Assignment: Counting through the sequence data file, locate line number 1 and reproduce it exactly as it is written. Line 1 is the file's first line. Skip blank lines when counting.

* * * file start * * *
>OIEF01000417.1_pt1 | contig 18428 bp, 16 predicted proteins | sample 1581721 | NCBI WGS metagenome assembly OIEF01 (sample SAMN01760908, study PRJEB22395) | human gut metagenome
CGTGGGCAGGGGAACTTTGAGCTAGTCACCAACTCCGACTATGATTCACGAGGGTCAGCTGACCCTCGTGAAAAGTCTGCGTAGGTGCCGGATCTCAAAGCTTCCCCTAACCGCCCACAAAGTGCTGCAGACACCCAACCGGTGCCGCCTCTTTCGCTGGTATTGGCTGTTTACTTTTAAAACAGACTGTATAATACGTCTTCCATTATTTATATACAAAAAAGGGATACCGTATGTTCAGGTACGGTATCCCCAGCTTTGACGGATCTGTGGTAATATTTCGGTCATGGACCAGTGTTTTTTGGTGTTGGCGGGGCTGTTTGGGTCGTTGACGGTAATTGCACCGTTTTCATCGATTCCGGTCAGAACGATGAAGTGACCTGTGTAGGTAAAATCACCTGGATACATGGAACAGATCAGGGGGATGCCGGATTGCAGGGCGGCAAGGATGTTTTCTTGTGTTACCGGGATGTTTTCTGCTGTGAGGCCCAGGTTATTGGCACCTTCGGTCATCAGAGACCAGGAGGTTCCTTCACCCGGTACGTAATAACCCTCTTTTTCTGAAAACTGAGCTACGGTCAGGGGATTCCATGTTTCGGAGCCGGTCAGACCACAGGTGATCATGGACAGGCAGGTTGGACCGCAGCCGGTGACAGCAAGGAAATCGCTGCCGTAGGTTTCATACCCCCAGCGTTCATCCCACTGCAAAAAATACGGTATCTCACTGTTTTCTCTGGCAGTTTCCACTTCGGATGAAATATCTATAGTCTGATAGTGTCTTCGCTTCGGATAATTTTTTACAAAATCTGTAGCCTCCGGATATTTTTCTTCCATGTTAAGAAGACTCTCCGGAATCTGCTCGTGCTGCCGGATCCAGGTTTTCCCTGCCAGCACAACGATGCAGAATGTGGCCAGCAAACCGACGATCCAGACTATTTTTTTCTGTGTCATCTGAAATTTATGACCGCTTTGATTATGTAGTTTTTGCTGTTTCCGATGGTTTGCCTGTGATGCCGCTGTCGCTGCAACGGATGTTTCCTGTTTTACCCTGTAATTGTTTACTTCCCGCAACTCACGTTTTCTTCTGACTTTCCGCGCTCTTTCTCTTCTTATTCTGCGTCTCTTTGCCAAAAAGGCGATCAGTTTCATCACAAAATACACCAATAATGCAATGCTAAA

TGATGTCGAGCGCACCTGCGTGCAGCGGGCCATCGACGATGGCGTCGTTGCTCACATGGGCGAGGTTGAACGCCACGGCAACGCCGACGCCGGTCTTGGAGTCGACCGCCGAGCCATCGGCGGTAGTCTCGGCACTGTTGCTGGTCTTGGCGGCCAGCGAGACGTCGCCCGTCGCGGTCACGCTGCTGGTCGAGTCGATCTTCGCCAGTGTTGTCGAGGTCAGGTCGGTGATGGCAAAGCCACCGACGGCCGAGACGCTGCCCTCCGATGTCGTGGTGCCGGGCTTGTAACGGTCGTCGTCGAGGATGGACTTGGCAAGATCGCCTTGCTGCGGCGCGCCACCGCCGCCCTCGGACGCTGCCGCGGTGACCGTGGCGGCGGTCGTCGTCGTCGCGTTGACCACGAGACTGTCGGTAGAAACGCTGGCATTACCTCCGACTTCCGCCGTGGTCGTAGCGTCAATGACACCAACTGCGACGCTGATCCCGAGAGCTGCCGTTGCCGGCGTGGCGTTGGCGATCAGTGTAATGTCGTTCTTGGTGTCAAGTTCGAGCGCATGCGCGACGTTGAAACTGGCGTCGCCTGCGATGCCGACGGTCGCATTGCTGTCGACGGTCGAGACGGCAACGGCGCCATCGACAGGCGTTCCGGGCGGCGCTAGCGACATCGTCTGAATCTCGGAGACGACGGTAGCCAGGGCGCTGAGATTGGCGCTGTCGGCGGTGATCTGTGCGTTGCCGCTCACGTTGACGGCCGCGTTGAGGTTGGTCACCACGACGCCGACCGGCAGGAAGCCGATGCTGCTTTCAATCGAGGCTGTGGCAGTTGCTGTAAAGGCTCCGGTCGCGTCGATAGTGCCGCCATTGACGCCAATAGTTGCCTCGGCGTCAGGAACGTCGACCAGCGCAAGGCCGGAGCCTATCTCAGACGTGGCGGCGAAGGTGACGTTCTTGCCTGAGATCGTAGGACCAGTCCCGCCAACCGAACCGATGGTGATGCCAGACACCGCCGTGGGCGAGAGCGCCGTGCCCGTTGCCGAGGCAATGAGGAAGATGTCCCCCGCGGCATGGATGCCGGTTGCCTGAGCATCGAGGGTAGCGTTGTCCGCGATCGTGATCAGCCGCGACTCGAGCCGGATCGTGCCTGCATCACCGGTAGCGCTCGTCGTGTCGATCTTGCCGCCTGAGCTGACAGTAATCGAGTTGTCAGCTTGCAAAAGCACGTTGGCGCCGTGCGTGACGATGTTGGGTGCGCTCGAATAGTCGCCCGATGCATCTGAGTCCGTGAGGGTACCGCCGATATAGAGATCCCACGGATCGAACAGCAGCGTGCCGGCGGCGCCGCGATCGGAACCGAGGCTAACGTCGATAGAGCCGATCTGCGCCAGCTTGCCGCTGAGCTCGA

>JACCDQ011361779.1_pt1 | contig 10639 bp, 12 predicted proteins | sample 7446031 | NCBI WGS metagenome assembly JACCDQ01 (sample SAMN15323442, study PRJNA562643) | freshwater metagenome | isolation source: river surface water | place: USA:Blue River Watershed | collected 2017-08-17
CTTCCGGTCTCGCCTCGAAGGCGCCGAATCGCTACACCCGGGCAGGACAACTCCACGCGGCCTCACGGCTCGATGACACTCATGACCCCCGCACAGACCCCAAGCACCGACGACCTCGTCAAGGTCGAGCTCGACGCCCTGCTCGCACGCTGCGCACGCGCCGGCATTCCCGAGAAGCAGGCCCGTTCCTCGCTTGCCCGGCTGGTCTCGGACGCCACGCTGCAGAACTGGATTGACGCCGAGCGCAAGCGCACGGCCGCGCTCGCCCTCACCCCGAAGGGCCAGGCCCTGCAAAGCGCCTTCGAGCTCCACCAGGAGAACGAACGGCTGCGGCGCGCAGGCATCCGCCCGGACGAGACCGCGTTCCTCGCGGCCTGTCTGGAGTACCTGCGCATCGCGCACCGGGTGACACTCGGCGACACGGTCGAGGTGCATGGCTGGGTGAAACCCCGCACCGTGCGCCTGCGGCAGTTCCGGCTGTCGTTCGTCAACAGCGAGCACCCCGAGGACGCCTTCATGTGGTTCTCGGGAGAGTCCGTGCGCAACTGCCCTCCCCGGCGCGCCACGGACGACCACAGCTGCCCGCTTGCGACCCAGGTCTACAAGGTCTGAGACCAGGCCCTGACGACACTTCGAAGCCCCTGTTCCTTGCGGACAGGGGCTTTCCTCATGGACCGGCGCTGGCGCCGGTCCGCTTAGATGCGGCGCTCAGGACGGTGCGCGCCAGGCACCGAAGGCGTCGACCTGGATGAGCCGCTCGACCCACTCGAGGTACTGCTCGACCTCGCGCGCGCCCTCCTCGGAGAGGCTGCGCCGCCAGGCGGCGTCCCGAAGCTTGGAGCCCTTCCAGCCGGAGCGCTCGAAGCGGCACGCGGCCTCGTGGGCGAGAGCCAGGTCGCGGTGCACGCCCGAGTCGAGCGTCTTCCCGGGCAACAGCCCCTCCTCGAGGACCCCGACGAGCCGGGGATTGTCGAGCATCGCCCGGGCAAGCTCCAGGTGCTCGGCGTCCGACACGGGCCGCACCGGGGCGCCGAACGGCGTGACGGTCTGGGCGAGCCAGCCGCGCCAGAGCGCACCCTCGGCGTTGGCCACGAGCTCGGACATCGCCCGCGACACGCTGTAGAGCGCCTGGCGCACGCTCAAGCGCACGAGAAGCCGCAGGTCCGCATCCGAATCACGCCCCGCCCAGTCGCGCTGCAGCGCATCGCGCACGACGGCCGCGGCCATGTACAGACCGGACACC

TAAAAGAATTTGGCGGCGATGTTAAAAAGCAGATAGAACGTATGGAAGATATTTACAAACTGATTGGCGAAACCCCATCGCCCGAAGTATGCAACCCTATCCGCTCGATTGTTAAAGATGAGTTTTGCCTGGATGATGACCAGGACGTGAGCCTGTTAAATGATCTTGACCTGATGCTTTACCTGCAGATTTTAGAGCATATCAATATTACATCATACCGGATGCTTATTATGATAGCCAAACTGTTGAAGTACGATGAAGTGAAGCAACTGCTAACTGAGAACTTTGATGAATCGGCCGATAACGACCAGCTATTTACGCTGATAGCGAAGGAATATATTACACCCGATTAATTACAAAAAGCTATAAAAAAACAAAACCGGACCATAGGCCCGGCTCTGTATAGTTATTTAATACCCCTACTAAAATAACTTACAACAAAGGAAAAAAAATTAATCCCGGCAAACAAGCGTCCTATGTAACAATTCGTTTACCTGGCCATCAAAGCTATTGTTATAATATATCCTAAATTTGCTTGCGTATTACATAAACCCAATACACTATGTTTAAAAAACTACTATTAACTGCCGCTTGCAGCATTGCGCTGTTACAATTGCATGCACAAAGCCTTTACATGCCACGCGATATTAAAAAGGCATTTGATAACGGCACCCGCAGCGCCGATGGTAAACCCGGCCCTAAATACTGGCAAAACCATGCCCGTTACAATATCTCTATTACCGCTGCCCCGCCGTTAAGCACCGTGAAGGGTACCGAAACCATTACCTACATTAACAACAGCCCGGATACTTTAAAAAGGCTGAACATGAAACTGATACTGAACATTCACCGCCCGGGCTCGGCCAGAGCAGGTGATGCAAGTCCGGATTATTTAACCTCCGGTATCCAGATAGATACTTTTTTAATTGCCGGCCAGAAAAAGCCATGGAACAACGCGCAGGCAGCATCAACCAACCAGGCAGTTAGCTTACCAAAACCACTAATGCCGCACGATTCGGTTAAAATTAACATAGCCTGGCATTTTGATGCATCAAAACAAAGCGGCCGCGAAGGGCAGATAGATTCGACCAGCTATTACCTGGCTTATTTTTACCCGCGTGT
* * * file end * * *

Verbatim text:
>OIEF01000417.1_pt1 | contig 18428 bp, 16 predicted proteins | sample 1581721 | NCBI WGS metagenome assembly OIEF01 (sample SAMN01760908, study PRJEB22395) | human gut metagenome